Other Name



34 THOMPSON STREET HAMILTON, Southern Grampians Shire

File Number




Statement of Significance

What is significant?

Eildon, now known as the Napier Club, was built as a two storey, red brick residence and surgery for Dr David Laidlaw in 1904 to a design by architects Ussher and Kemp in the Federation Queen Anne style. In 1939 the building was purchased by the Napier Club, a women's club established in 1921. During the war the building was taken over by the Royal Australian Air Force.

How is it significant?

The Napier Club has social, architectural and historic importance to the State of Victoria.

Why is it significant?

The building is important for its associations with the Napier Club, an exclusive women's club whose membership largely comprised the wives of graziers and leading townsmen and is associated with many of the prominent Western District families, especially the founding members Mrs AJ Simpson, Mrs. AG Stewart, Mrs T Robertson, Mrs AC Mercer,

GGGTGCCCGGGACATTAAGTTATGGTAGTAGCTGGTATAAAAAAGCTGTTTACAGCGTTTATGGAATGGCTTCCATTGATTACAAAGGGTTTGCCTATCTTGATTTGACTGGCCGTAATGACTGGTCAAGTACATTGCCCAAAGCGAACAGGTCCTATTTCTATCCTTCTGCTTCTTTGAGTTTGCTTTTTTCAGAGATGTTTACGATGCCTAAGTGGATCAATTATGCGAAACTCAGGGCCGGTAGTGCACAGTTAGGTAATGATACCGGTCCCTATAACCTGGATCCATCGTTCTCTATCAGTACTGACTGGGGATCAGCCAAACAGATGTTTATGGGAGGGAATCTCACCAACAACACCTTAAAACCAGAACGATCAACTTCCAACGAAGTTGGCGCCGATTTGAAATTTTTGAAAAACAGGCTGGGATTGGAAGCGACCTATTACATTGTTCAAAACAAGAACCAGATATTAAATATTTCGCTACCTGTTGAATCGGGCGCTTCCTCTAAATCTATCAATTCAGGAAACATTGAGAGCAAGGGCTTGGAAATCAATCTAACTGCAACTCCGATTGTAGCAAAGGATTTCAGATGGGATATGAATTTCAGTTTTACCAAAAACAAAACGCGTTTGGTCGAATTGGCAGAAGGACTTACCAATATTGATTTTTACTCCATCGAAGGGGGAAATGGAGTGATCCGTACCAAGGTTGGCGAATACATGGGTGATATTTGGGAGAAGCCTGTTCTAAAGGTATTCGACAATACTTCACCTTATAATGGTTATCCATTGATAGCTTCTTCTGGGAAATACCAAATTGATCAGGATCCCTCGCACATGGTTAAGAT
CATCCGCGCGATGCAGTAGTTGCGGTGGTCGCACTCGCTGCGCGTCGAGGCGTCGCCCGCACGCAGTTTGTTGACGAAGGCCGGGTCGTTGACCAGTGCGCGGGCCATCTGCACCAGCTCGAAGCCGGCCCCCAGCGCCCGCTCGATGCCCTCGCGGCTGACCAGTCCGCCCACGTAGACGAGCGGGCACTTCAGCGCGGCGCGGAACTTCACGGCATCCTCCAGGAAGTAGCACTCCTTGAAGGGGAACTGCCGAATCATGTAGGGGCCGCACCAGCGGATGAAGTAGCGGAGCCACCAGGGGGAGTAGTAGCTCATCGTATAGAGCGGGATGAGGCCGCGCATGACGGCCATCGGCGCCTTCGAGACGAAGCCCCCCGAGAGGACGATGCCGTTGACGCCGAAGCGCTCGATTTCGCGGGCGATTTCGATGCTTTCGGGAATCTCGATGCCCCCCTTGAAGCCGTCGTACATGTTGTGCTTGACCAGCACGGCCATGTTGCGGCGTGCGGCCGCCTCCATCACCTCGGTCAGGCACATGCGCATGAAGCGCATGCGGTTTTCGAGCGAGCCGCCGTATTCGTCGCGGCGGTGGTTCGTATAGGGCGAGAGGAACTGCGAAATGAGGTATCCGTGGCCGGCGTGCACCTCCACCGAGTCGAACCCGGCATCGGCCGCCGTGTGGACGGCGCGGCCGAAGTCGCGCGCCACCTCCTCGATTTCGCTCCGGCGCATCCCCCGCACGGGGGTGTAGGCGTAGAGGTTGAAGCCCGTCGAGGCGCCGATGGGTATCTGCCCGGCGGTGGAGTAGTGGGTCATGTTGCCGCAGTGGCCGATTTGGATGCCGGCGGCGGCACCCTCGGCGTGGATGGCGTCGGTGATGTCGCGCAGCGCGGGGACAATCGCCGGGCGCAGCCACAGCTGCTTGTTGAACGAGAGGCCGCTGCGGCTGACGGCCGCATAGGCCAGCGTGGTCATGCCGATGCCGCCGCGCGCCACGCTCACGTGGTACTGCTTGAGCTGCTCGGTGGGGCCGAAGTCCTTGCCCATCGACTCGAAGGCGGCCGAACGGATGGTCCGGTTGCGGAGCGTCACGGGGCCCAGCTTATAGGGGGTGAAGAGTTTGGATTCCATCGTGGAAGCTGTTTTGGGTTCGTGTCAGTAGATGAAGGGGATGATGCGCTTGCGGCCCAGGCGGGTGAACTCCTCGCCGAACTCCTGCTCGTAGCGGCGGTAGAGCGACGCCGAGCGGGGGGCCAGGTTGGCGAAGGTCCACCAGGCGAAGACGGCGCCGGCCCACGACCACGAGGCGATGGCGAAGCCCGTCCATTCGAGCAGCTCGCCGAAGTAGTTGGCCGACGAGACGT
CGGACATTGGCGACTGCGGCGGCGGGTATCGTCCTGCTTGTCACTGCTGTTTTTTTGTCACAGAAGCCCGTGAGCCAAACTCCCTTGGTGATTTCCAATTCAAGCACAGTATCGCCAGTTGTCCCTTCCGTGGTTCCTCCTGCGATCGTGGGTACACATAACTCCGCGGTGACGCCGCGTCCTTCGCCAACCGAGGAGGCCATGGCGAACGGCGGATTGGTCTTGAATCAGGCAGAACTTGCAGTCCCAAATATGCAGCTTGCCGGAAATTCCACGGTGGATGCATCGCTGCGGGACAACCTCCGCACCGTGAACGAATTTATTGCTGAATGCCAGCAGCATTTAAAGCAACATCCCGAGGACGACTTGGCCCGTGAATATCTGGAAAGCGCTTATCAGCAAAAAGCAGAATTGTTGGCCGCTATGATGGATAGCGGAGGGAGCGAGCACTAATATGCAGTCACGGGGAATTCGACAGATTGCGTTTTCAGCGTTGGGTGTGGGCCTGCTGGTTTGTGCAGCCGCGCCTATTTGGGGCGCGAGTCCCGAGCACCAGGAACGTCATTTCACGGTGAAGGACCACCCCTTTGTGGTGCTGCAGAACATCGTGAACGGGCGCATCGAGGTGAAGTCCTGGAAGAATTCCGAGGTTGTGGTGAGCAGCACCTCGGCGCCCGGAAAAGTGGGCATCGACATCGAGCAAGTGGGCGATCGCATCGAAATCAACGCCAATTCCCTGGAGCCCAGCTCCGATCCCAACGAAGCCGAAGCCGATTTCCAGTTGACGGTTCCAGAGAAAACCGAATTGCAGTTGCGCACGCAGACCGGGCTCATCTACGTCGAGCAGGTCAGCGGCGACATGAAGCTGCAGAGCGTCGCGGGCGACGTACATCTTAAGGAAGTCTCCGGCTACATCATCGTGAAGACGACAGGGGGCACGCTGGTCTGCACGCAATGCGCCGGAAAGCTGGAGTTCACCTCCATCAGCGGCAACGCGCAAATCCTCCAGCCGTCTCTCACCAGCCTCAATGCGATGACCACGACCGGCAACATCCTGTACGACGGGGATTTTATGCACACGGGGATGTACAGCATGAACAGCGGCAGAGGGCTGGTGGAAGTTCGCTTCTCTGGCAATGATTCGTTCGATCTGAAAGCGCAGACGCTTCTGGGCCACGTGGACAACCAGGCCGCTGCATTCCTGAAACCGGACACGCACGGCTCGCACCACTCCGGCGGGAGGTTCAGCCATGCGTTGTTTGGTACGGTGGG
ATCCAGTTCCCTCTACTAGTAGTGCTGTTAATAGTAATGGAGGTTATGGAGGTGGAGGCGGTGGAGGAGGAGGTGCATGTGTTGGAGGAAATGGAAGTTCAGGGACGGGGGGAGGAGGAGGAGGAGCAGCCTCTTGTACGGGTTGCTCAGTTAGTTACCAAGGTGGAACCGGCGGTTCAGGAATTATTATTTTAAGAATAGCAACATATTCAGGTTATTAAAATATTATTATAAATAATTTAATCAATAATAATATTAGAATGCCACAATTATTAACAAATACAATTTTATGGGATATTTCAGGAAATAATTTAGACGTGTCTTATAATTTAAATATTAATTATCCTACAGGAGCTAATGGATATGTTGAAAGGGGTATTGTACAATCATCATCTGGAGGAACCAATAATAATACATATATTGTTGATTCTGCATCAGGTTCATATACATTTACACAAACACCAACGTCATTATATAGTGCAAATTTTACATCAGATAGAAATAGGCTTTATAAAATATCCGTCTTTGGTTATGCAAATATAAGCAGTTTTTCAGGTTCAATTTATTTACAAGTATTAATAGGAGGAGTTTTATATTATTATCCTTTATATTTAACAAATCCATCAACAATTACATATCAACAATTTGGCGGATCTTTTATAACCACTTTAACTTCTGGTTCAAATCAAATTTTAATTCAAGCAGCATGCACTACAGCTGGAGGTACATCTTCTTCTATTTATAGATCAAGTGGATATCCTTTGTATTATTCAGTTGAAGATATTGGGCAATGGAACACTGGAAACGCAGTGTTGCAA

Mrs LEW Carty and Mrs MN Mackinnon. The club has been one of the main social organisations of its kind outside Melbourne.

The building represents an example of a way of life which encouraged the formation of exclusive clubs. These clubs were the preserves of the wealthy and membership was often restricted on ethnic, gender, social and economic grounds.

Eildon is an extraordinary example of the work of architects Ussher and Kemp who, both individually and in partnership, designed, perhaps, the finest range of Federation Queen Anne houses in Victoria. It is an asymmetrical two storey house with the diverse array of gables kept to the first floor eaves line. A total gable composition of this sort is rare in the practice of Ussher and Kemp as the asymmetrical house is usually treated with a dominant hip from which subsidiary gables protrude.

One of the finest smaller designs in red brick with Marseilles tiles from the notable firm of Ussher and Kemp, the house displays typical craftsmanship and decoration. It is particularly noteworthy for the clarity and boldness of its form and details, especially the external representation of the internal spaces as axial gables forms, the strong, vertical half-timbering and the striking chimneys with wedge caps an brick straps.


Recreation and Entertainment


Social Club